I'm sure that, for almost any position I take on a controversial political issue, there is an expert out there who has investigated it more than I have and, as a result, rejected my position -- or who *would* reject my position *if* they investigated it more thoroughly. (Take, for example, the question of whether Obamacare is good public policy.) This humbles me and makes it difficult for me to be fully confident in my conclusions and work up the motivation to fight for what seems like the right thing.
More generally, careful reflection on how I could be wrong often removes or severely diminishes the passion I might have originally felt about a political issue. My reflection breeds a sort of apathy.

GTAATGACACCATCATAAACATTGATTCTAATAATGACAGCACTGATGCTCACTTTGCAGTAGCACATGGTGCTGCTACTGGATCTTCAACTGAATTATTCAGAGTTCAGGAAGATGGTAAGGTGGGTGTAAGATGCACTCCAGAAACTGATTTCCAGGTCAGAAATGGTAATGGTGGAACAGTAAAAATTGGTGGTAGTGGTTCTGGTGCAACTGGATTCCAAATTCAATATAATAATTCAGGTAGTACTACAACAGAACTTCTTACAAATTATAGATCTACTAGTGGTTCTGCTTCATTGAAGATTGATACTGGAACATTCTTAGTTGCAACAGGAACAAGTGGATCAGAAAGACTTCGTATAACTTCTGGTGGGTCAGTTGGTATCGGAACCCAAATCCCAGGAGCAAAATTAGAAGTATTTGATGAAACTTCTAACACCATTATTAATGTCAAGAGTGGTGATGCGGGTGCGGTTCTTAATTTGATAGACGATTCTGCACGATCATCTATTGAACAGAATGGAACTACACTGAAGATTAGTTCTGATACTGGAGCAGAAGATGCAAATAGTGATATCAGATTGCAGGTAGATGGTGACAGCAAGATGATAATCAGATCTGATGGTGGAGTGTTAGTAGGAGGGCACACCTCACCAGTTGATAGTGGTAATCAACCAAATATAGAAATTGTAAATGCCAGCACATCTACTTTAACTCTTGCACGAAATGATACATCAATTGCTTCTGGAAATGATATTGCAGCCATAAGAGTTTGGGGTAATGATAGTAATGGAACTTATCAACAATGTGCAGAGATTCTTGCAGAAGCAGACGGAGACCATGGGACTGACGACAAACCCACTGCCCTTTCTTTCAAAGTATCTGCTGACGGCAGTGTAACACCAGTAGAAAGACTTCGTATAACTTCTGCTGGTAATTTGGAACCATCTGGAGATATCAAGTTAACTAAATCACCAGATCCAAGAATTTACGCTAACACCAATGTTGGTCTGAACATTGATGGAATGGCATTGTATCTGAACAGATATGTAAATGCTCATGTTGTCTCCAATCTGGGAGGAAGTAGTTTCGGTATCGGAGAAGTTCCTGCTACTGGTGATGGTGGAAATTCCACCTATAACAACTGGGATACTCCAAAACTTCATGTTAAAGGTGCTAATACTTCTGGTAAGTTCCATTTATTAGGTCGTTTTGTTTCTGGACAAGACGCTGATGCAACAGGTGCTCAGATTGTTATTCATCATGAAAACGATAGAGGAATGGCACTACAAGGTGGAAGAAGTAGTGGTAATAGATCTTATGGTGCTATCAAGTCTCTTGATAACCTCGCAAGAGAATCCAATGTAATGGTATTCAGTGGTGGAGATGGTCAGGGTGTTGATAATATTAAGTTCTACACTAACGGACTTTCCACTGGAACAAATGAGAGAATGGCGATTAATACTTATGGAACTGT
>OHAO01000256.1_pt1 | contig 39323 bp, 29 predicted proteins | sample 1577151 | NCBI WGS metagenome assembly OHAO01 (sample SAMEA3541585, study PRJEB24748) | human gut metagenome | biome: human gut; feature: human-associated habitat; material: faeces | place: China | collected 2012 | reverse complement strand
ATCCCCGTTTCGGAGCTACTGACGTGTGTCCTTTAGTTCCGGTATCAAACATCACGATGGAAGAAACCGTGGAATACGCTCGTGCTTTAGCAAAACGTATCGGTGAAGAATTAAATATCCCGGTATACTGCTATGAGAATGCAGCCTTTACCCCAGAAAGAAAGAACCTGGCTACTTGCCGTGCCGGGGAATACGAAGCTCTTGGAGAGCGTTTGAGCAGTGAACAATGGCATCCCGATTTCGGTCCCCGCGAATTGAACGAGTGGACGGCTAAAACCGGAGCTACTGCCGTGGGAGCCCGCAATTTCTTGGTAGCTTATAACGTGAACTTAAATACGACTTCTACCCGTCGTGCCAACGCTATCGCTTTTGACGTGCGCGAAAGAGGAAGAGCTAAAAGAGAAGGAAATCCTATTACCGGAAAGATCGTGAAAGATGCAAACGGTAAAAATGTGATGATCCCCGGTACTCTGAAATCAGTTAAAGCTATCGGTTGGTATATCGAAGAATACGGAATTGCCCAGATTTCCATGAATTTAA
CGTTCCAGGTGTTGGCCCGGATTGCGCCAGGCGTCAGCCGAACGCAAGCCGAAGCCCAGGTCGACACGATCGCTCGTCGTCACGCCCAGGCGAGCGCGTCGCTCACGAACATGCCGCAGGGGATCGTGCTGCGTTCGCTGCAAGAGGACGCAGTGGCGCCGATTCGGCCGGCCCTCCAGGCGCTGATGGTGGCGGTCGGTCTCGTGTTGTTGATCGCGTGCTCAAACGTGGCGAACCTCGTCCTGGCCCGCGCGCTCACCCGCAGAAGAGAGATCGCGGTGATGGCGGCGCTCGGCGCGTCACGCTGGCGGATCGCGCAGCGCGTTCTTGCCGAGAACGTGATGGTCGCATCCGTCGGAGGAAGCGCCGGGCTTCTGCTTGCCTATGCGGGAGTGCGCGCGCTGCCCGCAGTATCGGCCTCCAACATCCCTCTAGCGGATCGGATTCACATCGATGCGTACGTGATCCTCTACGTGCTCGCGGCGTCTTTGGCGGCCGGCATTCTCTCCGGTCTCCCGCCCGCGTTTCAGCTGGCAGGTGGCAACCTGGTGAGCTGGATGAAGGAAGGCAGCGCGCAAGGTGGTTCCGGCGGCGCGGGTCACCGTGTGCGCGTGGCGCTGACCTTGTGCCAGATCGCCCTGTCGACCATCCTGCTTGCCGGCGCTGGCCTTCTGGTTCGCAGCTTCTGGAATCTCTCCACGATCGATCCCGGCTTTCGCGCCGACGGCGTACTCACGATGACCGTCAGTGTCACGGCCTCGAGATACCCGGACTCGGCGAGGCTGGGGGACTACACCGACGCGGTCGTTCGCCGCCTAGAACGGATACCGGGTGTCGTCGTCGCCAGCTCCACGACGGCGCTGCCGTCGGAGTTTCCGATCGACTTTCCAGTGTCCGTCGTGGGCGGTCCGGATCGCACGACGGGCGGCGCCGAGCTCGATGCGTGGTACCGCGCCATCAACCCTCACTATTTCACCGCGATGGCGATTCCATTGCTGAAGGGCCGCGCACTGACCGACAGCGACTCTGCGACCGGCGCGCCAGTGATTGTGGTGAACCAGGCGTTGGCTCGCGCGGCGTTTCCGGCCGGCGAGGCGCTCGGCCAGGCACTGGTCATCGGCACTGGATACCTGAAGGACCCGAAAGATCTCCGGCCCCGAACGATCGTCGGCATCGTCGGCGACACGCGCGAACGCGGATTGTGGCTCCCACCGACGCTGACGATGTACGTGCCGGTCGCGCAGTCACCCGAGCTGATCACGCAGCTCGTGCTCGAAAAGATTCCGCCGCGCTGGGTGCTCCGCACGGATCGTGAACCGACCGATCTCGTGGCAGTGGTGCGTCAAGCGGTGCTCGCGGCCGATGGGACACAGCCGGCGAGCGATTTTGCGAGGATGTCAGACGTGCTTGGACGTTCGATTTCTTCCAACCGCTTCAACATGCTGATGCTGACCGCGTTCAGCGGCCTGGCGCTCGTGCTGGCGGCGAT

Is that inappropriate? How do philosophers who passionately fight for political causes deal with the uncertainty that they could be wrong, or with the fact that there is (or could be) someone out there who is more of an expert *and* has the opposite view?